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Information Security Office

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Support Topics for Users

Windows XP Security Checklist

To immediately secure your Windows XP system, take the three steps below:

  1. Install anti-virus software
    If you don't have anti-virus software installed, you may leave your system vulnerable to viruses, Trojan horses, spam, and other intrusions. Students, faculty and staff can download anti-virus software from the BevoWare site. You should configure your software to scan regularly and set your virus definition (DAT) files to auto-update.

  2. Run the Windows Firewall to protect your machine against Internet attacks and random network scans.
    1. From the Start menu, open the Control Panel, and select Security Center.
    2. Click Windows Firewall.
    3. Select On.
    4. Select the Internet Connection Firewall checkbox.

  3. Run Windows Update and Enable Automatic Updates
    You should run Windows Update on your system or visit the Windows Update Web site to install all Critical and Recommended updates for your system, including Service Pack 3. ITS recommends that you also configure Windows XP to automatically update.

For increased security, you should also take the following steps:

Set strong passwords on all accounts
All users on the UT network are expected to choose strong passwords and guard them well. If someone else obtains your password, they can access your private data (including e-mail), alter or destroy your files and perform illegal or inappropriate activities in your name. To learn more about choosing strong passwords, visit the Password Dos and Don'ts topic.

Create a user account
Your administrator account allows you to install software, but using it all the time is dangerous because viruses and Trojan horses run from the administrator account can cause greater harm to your computer. Use the user account for your day-to-day activities.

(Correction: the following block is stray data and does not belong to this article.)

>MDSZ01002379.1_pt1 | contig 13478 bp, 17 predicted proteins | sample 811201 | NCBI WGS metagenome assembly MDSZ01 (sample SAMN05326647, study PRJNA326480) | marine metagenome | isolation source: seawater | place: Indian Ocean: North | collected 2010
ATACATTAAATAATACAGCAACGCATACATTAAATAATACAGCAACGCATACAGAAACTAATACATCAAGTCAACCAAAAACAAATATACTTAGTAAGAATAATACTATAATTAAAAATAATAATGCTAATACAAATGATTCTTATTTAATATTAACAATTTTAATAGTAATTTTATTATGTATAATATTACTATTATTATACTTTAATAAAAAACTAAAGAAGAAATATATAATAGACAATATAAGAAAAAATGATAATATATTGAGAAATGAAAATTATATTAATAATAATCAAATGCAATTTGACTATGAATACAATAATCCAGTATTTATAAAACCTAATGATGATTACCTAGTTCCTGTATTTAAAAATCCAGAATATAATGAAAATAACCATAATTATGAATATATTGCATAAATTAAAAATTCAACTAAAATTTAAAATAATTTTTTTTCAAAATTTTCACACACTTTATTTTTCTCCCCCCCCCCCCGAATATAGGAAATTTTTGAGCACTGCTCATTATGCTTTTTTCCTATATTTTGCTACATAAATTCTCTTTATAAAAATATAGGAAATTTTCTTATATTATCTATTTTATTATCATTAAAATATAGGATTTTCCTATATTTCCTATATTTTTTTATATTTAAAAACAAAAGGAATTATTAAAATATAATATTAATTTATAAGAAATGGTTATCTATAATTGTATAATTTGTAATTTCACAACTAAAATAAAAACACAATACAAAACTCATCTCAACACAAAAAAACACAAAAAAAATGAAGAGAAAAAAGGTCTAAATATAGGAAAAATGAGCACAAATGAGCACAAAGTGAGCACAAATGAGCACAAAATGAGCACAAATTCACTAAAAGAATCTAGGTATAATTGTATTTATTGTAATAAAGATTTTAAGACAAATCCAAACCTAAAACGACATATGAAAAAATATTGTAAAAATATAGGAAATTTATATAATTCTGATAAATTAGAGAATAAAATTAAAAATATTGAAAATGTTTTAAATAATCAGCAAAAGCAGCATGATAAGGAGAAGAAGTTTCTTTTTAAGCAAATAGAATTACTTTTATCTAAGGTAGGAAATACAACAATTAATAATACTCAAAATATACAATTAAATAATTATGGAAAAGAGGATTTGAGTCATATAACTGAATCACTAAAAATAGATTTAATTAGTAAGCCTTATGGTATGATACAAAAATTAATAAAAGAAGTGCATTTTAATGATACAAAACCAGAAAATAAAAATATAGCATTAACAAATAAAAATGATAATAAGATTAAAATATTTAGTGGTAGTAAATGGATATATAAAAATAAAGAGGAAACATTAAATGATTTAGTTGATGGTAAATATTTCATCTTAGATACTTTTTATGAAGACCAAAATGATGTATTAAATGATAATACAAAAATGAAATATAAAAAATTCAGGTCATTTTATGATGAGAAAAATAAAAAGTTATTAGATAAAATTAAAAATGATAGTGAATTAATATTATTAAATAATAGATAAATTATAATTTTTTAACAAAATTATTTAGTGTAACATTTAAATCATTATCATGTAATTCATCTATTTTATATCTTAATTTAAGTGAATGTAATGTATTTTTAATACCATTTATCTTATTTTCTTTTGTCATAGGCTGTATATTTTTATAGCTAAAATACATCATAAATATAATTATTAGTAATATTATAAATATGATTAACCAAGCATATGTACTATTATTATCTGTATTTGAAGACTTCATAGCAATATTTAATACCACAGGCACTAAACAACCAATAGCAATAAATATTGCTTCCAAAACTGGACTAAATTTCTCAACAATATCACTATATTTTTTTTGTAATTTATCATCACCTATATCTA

Disable guest accounts
You should disable any guest accounts on your system as they can provide information to hackers and increase your security risk.

Download the Microsoft Baseline Security Analyzer
The Microsoft Baseline Security Analyzer (MBSA) provides an easy and efficient way to identify common security misconfigurations on your Windows-based system. MBSA will scan your operating system and other installed components for common system misconfigurations and check for missing security updates. The ITS Web site has a tutorial on running the scan and fixing any problems.

Be careful when using peer-to-peer file sharing applications
Although peer-to-peer (P2P) applications such as Napster, Gnutella, iMesh, Audiogalaxy Satellite, and KaZaA, are a good way of sharing information, if you do not use them appropriately you may degrade the performance of the University’s network, unknowingly share your personal data, inadvertently violate federal copyright law, or expose your computer to malicious code or unacceptable use. Read What You Need to Know about Peer-to-Peer File-Sharing Applications.

Use secure file transfer
When transferring files over the Internet you should always use a secured connection. SSH and SFTP applications encrypt and protect your passwords and information. If you use Telnet or a non-secure FTP program, your information is sent in the clear for anyone to see. SSH and SFTP clients are available for download on the BevoWare site.


Last updated July 20, 2009.
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Send computing questions to the ITS Help Desk or call (512) 475-9400.


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